Cohen's study focused on the social reaction to the mods and rockers’ ‘disturbances’ in Clacton on Easter Monday, 1964. Cohen shows how media reaction, to what were in the main small-scale scuffles and vandalism, blew the whole event out of proportion. Newspaper headlines spoke of a ‘Day of Terror’ with Clacton being invaded by a mob ‘hell-bent on destruction’. The media's response served only to whip-up a wider public concern about a breakdown in morality. Cohen described this as a deviancy amplification spiral. The initial outbreak of abnormal behaviour generated an enormous media reaction, in part because it made such a good news story. This in turn forced the police to intervene more strongly in subsequent disturbances, thereby increasing the numbers arrested, and leading to a spiral of increasing police Activity and public concern. Rising numbers of arrests seemed only to justify the initial concerns and the policing strategies adopted. The cycle of events is outlined in Figure 9.

Cohen's model of moral panics
Figure 9: Cohen's model of moral panics

(Source: Taylor et al., 1995, p. 478)

Activity 7

Cohen focuses on mods and rockers. Other researchers have looked at the teddy boy disturbances in the supposedly peaceful and law-abiding 1950s. Can you think of other more recent examples of moral panics which may have a criminal dimension or are considered threats to order perhaps associated with ‘immoral’ and ‘violent’ activities?

If you can, follow the examples you think of through the cycle of moral panics in Figure 9.


There are many examples to chose from. We came up with the following: muggers, lager louts, football hooligans, drug-takers, vandalism, AIDS, welfare scroungers, lone parents, ritualised child abuse, paedophiles, industrial agitators and terrorist activities.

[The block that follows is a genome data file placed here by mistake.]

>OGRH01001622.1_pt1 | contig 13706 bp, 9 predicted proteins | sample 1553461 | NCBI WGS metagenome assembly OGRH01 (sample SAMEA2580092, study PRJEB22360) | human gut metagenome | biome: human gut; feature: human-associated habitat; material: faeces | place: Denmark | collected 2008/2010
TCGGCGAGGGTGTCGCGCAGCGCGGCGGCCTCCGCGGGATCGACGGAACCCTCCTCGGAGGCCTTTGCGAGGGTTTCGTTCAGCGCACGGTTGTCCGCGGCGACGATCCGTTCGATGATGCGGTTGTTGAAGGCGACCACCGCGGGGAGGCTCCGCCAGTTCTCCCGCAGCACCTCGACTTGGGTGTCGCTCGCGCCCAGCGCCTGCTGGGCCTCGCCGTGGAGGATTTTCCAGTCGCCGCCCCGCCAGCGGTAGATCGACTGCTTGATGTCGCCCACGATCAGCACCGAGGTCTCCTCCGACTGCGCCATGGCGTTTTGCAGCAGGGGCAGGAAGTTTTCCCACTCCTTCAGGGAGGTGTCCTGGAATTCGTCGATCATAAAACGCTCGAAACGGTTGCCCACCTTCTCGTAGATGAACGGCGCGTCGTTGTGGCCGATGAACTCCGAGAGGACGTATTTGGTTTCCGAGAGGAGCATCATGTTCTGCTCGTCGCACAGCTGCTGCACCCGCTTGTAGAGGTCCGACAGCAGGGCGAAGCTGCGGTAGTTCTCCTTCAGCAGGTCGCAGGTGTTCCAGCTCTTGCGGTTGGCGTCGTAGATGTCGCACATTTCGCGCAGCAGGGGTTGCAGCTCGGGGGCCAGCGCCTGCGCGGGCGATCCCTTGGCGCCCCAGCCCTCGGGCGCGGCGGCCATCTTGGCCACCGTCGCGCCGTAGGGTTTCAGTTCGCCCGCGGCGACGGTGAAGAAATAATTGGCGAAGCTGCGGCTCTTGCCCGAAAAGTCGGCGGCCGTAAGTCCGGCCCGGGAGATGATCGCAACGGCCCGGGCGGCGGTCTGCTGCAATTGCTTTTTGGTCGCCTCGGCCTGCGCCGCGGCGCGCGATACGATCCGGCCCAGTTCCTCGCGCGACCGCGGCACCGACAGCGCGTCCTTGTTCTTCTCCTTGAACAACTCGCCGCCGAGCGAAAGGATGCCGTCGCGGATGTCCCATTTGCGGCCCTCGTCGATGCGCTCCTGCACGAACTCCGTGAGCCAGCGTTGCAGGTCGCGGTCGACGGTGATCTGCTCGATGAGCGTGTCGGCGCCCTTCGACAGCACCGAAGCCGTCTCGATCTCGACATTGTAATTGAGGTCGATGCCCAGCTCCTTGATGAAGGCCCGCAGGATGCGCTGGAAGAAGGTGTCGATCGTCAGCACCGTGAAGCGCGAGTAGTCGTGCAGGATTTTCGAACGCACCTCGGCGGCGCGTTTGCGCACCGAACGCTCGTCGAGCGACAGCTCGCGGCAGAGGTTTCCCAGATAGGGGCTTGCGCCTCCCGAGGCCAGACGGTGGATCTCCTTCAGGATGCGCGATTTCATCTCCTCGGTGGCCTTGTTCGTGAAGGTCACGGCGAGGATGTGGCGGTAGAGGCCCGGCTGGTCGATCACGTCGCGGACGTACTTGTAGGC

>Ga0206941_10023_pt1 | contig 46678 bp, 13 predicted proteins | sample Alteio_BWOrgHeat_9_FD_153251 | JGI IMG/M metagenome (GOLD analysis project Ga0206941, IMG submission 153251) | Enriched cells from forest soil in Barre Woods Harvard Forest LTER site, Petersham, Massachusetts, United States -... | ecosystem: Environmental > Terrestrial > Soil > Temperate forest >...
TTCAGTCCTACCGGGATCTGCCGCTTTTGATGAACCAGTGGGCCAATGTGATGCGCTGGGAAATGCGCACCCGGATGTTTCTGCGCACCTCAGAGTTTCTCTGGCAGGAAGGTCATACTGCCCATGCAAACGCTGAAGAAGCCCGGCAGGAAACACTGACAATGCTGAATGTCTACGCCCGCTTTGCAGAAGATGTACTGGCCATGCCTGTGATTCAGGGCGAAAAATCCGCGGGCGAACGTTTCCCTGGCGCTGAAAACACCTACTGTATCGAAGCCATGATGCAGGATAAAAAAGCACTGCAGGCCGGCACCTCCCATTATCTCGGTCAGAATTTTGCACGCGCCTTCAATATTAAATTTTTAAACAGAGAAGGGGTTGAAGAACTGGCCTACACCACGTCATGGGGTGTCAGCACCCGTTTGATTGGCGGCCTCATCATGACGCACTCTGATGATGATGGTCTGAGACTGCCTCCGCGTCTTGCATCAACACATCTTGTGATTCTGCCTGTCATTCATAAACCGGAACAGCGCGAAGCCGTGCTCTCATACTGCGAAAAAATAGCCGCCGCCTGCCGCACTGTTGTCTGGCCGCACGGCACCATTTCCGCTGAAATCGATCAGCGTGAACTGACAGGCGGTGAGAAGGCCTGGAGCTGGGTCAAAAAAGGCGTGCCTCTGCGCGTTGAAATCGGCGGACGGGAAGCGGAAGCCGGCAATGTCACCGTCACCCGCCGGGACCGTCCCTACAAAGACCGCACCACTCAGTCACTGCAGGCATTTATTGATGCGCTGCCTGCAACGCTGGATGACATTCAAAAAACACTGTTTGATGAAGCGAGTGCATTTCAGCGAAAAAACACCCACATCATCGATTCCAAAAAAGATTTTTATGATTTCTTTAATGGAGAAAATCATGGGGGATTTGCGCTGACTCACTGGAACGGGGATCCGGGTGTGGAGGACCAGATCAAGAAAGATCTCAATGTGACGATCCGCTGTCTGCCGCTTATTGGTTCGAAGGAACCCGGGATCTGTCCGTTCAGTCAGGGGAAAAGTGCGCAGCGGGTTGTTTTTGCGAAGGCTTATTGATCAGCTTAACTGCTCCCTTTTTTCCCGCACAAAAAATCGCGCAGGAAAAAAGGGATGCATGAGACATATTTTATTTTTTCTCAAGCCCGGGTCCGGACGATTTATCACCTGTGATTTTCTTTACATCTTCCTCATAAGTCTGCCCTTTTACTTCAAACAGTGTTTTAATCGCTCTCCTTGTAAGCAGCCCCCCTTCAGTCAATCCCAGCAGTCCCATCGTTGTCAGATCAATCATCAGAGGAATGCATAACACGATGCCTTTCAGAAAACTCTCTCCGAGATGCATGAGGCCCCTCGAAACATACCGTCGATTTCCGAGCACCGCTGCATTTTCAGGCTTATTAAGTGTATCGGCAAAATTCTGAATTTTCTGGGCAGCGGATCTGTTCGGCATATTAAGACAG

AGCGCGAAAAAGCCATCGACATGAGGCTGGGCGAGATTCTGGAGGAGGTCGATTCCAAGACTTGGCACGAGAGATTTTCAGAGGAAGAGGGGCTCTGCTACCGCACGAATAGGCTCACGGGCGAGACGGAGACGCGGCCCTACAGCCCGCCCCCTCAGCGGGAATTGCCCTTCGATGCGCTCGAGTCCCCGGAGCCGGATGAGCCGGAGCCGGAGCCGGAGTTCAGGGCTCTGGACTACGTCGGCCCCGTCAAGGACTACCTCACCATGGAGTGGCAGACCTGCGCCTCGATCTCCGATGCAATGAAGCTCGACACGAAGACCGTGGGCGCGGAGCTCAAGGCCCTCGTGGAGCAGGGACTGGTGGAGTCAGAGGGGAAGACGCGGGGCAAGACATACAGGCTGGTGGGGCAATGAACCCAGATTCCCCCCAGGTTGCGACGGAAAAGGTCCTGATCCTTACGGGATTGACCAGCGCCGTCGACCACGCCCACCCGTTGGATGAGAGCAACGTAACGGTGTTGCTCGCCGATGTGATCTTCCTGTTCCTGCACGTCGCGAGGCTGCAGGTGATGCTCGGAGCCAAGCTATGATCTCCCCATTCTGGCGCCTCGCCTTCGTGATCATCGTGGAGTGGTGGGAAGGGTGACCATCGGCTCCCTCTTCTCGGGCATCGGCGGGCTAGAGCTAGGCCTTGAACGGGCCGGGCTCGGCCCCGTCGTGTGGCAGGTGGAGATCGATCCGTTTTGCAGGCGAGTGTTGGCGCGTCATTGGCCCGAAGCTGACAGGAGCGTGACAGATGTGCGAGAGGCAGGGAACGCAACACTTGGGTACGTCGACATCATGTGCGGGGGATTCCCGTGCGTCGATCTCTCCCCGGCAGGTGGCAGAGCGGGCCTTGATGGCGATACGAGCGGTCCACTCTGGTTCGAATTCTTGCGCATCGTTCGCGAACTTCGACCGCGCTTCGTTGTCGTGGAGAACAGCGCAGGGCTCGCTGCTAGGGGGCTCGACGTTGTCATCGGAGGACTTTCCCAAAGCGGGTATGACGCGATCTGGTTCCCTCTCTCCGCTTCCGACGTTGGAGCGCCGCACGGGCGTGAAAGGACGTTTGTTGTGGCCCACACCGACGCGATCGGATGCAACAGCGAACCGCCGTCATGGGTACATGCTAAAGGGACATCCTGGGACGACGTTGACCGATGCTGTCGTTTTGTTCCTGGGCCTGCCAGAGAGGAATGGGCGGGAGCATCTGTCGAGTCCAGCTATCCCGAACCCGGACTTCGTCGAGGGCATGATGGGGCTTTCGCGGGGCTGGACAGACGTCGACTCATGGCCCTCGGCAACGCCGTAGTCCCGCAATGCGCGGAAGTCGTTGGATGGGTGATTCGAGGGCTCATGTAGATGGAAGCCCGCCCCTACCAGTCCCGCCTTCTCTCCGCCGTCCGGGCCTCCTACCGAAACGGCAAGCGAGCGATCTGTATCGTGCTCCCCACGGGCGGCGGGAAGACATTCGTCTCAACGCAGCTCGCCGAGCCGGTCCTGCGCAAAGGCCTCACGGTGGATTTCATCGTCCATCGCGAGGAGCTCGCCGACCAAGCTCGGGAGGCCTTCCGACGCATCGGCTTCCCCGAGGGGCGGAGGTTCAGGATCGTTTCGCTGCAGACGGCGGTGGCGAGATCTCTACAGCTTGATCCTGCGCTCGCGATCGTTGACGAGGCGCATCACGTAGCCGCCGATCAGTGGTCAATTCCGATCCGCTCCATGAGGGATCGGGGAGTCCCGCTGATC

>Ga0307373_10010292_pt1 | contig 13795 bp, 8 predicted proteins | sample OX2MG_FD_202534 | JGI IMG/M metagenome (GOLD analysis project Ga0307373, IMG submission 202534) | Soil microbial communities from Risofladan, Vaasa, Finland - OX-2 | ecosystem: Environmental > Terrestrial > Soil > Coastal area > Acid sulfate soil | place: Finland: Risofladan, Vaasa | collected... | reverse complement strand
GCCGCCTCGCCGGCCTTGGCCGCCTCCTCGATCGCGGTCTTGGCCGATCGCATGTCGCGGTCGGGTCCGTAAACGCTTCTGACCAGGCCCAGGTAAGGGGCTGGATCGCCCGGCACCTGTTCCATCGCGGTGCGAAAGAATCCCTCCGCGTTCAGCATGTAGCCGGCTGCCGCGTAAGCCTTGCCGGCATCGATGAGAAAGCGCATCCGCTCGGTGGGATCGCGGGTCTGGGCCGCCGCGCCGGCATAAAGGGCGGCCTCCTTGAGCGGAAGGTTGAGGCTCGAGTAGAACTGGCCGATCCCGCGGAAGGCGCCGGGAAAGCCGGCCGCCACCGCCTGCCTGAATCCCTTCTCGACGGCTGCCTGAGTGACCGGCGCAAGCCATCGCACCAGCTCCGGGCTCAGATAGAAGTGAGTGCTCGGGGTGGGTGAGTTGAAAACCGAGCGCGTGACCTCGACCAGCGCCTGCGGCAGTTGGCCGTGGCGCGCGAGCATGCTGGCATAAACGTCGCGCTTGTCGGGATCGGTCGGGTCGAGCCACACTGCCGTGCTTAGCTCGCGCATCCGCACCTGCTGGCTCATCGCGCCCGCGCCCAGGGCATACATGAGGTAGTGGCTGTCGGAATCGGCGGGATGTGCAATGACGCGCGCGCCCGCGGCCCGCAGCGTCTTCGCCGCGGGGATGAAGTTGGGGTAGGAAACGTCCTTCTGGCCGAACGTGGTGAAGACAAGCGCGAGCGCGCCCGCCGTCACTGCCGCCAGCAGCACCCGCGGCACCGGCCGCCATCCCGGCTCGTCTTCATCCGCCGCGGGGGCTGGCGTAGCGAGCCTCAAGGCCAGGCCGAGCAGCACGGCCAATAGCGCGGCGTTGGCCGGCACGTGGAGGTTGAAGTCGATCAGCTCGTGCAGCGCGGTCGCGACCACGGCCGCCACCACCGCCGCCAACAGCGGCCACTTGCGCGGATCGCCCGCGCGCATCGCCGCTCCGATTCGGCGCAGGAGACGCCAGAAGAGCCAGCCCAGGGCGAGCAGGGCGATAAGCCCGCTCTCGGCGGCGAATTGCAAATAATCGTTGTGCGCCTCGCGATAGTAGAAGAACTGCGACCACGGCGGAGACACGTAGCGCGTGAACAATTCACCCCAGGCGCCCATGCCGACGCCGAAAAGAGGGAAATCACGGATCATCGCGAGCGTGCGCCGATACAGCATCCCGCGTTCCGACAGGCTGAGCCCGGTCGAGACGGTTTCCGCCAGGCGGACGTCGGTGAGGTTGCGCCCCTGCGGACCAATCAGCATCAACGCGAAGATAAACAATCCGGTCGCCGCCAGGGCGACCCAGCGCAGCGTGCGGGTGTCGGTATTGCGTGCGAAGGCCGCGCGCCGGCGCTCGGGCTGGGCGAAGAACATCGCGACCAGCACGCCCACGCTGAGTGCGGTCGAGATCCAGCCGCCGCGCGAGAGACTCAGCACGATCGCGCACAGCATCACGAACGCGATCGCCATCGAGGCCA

You may have some of these, or different ones, but they all serve to illustrate Cohen's main point that media and political reactions to a wide range of public issues have commonly been out of proportion to the actual problem or have invented problems where none existed. The media, in particular television and the press, play an important role in identifying an issue, defining it as a problem and presenting it in a particular way, necessitating particular responses.

Below is one interpretation of the moral panic around football hooliganism.

Football hooliganism as a moral panic
Figure 10: Football hooliganism as a moral panic

(Source: Taylor et al., 1995, p. 479)

Moral panics may be socially constructed, but that does not mean they do not have a real impact in the world. On the contrary they do. More likely than not, the moral panic around street crimes such as ‘mugging’ since the 1970s has resulted in discriminatory rates of stop and search and conviction of young black men by the police. In the case of the murder of Stephen Lawrence in 1993, it may have helped lead to the assumption of the criminality of the young black men by the police even when the black youths had been the victims of racist crimes.